Richard Las, the Acting Director at HMRC’s Fraud Investigation Service, said: “The CJRS is part of the collective national effort to protect jobs. The vast majority of employers will have used the CJRS responsibly, but we will not hesitate to act on reports of abuse of the scheme.

“This is taxpayers’ money and any claim that proves to be fraudulent limits our ability to support people and deprives public services of essential funding.”

He called on people to report suspected furlough fraud via HMRC’s online fraud reporting page here.

Coronavirus apprenticeships guidance updated

Updated guidance from the Department for Education on apprenticeships during the Coronavirus crisis has been published and contains a number of announcements relating to employment arrangements for apprentices.

These updates include confirmation that:

  • Apprentices aged 19 and older can begin to resume on-site training;
  • Apprentices who are made redundant but continue their study element can claim Universal Credit if they meet all eligibility criteria;
  • A dedicated service for redundant apprentices will be launched shortly; and
  • Temporary flexibility suspending the requirement that level two apprentices study and attempt level two functional skills assessment has been extended until 31 December 2020.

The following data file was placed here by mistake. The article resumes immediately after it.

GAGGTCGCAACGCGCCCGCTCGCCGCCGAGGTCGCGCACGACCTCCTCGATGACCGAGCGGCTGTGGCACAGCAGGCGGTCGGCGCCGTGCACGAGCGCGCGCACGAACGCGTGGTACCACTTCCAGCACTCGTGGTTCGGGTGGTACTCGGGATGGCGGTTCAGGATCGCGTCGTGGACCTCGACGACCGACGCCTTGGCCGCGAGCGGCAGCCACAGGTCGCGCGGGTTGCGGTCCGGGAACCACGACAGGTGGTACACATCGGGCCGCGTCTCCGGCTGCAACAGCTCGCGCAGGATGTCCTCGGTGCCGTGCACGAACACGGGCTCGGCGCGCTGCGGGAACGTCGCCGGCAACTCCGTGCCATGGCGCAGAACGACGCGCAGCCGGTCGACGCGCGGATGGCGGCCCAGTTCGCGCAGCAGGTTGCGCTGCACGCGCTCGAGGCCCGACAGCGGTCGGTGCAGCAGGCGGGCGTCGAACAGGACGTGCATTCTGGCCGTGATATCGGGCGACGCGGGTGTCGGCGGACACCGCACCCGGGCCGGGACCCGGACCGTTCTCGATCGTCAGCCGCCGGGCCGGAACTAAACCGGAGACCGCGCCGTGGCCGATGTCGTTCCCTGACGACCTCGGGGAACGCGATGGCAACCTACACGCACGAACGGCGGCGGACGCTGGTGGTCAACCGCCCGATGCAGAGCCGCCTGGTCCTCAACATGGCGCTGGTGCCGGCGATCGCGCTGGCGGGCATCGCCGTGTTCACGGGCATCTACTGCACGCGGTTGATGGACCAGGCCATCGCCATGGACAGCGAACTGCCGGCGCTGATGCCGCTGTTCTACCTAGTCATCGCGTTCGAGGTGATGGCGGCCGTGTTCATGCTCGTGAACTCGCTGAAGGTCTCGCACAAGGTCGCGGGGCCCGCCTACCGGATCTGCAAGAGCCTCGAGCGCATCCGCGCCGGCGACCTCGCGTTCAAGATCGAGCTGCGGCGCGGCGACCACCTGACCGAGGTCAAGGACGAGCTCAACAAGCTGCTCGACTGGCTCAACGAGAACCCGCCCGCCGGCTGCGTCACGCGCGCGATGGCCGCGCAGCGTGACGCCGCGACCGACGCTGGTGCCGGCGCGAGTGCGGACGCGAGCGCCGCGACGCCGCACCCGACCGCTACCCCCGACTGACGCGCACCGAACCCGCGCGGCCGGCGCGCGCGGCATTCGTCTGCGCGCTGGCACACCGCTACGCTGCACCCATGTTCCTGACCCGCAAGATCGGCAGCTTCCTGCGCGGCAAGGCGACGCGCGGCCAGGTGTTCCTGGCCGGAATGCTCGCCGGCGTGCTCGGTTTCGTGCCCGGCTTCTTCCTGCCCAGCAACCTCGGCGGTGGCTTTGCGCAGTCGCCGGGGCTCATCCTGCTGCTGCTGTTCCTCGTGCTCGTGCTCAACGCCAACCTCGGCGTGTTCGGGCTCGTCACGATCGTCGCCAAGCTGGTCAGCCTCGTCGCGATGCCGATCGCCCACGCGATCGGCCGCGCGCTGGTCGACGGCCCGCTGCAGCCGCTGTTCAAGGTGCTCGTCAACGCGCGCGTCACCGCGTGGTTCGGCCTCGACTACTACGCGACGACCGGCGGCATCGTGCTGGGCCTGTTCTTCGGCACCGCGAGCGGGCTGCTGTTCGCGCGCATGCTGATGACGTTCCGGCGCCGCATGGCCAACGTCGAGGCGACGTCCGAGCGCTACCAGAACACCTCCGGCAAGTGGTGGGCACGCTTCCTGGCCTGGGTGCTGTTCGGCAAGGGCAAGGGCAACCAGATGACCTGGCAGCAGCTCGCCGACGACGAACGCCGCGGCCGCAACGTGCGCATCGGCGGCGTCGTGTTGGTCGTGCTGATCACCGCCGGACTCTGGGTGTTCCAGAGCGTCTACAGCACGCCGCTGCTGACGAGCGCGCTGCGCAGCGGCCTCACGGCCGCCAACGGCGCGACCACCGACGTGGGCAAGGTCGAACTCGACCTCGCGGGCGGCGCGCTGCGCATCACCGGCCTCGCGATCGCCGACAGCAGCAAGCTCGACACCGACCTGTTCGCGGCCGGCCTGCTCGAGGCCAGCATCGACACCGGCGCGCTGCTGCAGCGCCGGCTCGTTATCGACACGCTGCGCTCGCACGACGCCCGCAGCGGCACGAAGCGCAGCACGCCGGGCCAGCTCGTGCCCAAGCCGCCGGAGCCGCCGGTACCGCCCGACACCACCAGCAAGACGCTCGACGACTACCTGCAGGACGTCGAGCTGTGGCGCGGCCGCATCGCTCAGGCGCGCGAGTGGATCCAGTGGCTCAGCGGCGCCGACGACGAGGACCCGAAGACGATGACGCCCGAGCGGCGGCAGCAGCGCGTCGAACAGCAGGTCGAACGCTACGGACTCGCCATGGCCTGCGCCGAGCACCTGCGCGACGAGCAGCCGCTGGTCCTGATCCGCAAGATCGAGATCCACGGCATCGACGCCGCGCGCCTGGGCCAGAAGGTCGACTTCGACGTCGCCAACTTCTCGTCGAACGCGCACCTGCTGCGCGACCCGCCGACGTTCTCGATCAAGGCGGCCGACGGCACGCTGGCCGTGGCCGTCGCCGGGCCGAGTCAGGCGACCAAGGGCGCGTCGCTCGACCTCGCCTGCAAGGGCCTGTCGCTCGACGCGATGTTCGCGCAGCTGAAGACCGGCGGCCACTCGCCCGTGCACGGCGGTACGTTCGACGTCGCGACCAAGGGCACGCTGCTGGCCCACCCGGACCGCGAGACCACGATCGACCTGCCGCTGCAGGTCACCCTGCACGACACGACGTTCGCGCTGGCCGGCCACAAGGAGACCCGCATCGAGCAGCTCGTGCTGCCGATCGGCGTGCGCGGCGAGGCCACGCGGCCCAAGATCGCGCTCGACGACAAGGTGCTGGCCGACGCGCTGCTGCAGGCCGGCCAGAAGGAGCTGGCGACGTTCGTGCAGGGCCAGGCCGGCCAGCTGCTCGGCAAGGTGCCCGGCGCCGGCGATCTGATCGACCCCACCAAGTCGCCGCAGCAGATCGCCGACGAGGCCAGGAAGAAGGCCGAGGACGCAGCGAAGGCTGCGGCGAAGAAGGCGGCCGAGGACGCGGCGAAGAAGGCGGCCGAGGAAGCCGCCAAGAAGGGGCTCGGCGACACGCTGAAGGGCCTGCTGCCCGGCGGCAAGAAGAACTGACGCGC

Full details of these updates can be read here.

The announcements come shortly after the Chancellor announced additional funding for apprenticeships at the Summer Economic Update on Wednesday 8 July 2020.

The apprenticeships funding will provide £2,000 to employers in England for every apprentice hired under the age of 25 and £1,500 for each newly-hired apprentice aged 25 or older.

The new funding is in addition to schemes already in place to support employers in taking on apprentices.

Government publishes detailed guidance on SDLT holiday

During his Plan for Jobs announcement the Chancellor Rishi Sunak announced a temporary eight month cut in Stamp Duty Land Tax (SDLT) that ensures there is not a charge on ‘any’ residential property transactions with a value under £500,000.

The Government has achieved this by immediately lifting the lower SDLT nil rate band from £125,000 to £500,000, which it claims will mean that nine out of 10 main home buyers will not pay SDLT until the thresholds revert in March 2021 to their previous levels.

In its latest guidance, the Government has confirmed that the SDLT holiday only relates to residential property transactions up to £500,000 – above which the original rates continue to apply.

The guidance also confirms that the additional homes surcharge of three per cent will continue to be charged.

However, this applies across the newly outlined threshold meaning that those subject to the surcharge will now pay three per cent on the first £500,000, rather than the first £125,000, which represents a significant discount on the previous SDLT rate.

Companies also benefit from this increase to the threshold, including businesses that buy residential property of any value above £500,000 where they meet the relief conditions from the corporate 15 per cent SDLT charge.

The nil rate band which applies to the ‘net present value’ of any rents payable for residential property on new leasehold sales and transfers is also increased to £500,000.

To help you visualise what this change means, we have prepared a helpful table below: